Stocks finished higher Thursday after House Speaker Nancy Pelosi said she was "hopeful" of agreeing to terms of a stimulus bill with the White House and investors digested a number of solid earnings reports.
The number of Americans applying for first-time jobless benefits registered a surprise dip last week, falling below 800,000 for the first time since the coronavirus pandemic began to hurt the U.S. economy and jobs market. Revisions to California's jobless-claim numbers were partly behind the drop.
The Dow Jones Industrial Average finished up 152 points, or 0.54%, to 28,363, the S&P 500 gained 0.52% and the Nasdaq edged up 0.19%.
“We continue to be engaged in negotiations, and I am hopeful we will be able to reach an agreement,” Pelosi said at a news conference Thursday. She told MSNBC that it was her "hope" to get a relief package done by Election Day, Nov. 3.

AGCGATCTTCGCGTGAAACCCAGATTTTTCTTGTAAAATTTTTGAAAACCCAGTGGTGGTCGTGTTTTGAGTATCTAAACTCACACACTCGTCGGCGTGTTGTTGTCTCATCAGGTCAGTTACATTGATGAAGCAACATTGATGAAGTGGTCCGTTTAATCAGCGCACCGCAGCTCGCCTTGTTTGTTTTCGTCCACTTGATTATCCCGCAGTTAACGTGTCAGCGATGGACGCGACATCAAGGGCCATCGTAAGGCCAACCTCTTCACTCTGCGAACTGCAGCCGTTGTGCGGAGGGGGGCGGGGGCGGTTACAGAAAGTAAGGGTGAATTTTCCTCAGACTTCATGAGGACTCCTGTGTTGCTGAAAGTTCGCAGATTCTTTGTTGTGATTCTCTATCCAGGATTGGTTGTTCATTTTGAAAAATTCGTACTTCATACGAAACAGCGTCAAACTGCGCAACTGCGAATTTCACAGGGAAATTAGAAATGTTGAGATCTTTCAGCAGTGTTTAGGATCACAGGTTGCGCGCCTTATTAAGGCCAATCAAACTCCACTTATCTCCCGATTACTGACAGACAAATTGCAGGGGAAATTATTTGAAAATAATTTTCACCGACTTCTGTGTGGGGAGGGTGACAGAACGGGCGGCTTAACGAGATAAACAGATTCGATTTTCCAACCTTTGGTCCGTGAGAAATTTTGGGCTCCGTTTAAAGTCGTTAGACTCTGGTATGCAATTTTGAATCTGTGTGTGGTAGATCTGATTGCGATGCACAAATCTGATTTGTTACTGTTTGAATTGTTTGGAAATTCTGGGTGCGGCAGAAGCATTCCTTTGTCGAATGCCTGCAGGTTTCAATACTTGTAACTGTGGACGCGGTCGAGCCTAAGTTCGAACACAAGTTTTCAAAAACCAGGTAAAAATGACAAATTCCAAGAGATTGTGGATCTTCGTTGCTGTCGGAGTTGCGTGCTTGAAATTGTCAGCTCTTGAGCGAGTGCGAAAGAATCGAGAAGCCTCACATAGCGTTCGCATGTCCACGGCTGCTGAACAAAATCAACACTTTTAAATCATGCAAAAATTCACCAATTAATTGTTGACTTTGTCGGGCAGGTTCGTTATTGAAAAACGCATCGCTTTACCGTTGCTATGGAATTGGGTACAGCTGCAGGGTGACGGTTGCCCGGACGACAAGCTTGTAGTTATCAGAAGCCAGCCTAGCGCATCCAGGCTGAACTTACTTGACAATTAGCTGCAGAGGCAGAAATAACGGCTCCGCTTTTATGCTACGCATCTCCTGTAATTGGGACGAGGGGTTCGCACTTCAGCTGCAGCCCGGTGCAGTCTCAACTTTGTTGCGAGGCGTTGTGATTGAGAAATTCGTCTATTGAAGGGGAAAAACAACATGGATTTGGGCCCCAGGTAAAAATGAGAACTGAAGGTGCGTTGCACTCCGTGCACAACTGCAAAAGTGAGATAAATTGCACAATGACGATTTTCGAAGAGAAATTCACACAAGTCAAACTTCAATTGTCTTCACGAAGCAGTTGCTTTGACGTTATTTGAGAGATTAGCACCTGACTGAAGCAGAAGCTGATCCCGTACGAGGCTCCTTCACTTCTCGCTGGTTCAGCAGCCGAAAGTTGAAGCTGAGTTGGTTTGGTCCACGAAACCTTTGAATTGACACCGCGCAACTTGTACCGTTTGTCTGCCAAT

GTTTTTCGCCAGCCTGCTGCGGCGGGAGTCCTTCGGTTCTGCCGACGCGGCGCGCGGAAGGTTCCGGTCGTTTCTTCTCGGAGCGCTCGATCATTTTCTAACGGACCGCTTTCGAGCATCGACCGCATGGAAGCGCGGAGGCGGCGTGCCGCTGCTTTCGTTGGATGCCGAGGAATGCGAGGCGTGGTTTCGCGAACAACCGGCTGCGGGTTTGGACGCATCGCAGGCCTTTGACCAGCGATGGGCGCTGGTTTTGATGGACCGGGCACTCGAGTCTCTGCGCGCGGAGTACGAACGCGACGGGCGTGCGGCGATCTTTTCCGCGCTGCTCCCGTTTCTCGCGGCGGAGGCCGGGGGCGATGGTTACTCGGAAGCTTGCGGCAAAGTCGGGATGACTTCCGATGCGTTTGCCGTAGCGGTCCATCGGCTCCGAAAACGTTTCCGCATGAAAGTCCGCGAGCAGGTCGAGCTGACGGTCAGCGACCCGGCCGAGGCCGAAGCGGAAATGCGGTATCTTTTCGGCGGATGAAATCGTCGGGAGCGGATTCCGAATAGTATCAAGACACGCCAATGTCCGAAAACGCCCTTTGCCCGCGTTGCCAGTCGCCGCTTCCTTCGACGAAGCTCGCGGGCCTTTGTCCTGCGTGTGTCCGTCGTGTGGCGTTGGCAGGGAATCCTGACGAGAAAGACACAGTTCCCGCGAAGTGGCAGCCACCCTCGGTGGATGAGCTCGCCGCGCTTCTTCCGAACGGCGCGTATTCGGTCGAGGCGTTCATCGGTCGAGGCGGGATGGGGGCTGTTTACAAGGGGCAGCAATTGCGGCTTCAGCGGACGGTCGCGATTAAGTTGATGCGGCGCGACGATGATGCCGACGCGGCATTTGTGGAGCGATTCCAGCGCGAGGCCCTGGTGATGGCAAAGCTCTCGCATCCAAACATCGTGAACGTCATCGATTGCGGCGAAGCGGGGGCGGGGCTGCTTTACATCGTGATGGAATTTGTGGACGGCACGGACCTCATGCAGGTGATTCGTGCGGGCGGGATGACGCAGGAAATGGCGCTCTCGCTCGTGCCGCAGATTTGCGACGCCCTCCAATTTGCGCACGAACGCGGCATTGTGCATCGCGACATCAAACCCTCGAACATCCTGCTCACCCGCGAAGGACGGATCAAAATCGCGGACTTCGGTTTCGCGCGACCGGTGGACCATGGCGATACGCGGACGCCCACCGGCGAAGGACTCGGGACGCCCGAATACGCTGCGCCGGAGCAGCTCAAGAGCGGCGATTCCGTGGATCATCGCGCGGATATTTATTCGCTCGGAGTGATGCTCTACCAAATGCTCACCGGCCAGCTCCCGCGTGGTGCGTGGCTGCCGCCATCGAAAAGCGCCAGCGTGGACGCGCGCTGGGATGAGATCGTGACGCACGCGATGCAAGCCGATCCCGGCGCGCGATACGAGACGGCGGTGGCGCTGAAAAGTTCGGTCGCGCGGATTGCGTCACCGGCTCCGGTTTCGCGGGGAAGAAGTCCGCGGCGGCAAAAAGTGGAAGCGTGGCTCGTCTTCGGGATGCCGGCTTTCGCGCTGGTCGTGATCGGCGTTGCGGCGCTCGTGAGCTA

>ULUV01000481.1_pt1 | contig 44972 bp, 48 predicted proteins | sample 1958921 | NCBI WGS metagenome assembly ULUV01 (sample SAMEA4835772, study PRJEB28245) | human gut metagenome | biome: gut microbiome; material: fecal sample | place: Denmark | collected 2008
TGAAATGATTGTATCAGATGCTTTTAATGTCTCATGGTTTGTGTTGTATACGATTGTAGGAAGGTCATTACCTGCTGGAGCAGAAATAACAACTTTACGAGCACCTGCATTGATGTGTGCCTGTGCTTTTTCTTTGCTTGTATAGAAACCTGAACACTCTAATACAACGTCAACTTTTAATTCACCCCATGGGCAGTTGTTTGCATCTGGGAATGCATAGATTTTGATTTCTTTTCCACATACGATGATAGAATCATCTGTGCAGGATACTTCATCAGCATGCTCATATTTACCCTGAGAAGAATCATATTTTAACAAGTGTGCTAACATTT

Whatever plan Pelosi hatches with Treasury Secretary Steven Mnuchin, however, will face a Senate reluctant to approve a proposed package of about $2 trillion.
Holding back further gains were a surge in coronavirus cases in Europe and a two-month high for Covid-19 hospitalizations in the U.S.
Gilead Sciences (GILD) said the U.S. Food and Drug Administration cleared the antiviral drug remdesivir to treat patients who have covid-19 and require hospitalization. President Donald Trump was treated with remdesivir after he was diagnosed with the coronavirus.
The stock finished the regular Thursday session up 0.8% at $60.67. In after-hours trades the stock at last check was 4% higher at $63.10.
AT&T (T) reported third-quarter revenue of $42.34 billion, higher than analysts' estimates, as the telecom giant added more subscribers to its HBO Max streaming service and its wireless network than expected in the period. The shares rose 5.9% to $28.29.